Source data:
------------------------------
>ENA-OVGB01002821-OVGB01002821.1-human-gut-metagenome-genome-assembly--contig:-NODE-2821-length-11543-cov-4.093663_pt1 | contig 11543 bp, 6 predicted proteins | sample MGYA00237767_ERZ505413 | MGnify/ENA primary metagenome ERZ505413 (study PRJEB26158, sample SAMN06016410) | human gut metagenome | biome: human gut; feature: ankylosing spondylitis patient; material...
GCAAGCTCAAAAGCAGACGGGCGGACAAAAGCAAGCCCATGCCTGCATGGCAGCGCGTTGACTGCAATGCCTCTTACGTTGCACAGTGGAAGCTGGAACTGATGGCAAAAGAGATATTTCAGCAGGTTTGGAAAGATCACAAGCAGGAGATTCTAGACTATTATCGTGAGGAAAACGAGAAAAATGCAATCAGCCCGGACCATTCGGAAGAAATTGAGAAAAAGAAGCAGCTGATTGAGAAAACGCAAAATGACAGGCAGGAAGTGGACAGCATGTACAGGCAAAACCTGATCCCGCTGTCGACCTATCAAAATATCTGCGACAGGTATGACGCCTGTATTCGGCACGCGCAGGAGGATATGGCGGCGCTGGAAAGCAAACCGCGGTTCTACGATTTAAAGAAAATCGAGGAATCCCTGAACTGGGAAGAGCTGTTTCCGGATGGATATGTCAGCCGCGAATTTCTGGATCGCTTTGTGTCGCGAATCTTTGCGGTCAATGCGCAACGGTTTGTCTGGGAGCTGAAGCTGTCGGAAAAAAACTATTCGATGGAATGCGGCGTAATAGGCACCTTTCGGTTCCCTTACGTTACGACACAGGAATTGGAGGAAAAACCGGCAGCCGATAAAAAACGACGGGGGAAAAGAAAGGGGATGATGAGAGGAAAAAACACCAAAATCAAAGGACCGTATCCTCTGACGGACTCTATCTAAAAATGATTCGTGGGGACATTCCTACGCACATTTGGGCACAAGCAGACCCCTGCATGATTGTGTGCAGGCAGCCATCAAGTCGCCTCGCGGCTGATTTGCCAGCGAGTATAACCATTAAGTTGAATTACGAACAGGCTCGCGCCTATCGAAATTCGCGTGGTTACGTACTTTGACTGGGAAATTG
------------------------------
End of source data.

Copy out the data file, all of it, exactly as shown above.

>ENA-OVGB01002821-OVGB01002821.1-human-gut-metagenome-genome-assembly--contig:-NODE-2821-length-11543-cov-4.093663_pt1 | contig 11543 bp, 6 predicted proteins | sample MGYA00237767_ERZ505413 | MGnify/ENA primary metagenome ERZ505413 (study PRJEB26158, sample SAMN06016410) | human gut metagenome | biome: human gut; feature: ankylosing spondylitis patient; material...
GCAAGCTCAAAAGCAGACGGGCGGACAAAAGCAAGCCCATGCCTGCATGGCAGCGCGTTGACTGCAATGCCTCTTACGTTGCACAGTGGAAGCTGGAACTGATGGCAAAAGAGATATTTCAGCAGGTTTGGAAAGATCACAAGCAGGAGATTCTAGACTATTATCGTGAGGAAAACGAGAAAAATGCAATCAGCCCGGACCATTCGGAAGAAATTGAGAAAAAGAAGCAGCTGATTGAGAAAACGCAAAATGACAGGCAGGAAGTGGACAGCATGTACAGGCAAAACCTGATCCCGCTGTCGACCTATCAAAATATCTGCGACAGGTATGACGCCTGTATTCGGCACGCGCAGGAGGATATGGCGGCGCTGGAAAGCAAACCGCGGTTCTACGATTTAAAGAAAATCGAGGAATCCCTGAACTGGGAAGAGCTGTTTCCGGATGGATATGTCAGCCGCGAATTTCTGGATCGCTTTGTGTCGCGAATCTTTGCGGTCAATGCGCAACGGTTTGTCTGGGAGCTGAAGCTGTCGGAAAAAAACTATTCGATGGAATGCGGCGTAATAGGCACCTTTCGGTTCCCTTACGTTACGACACAGGAATTGGAGGAAAAACCGGCAGCCGATAAAAAACGACGGGGGAAAAGAAAGGGGATGATGAGAGGAAAAAACACCAAAATCAAAGGACCGTATCCTCTGACGGACTCTATCTAAAAATGATTCGTGGGGACATTCCTACGCACATTTGGGCACAAGCAGACCCCTGCATGATTGTGTGCAGGCAGCCATCAAGTCGCCTCGCGGCTGATTTGCCAGCGAGTATAACCATTAAGTTGAATTACGAACAGGCTCGCGCCTATCGAAATTCGCGTGGTTACGTACTTTGACTGGGAAATTG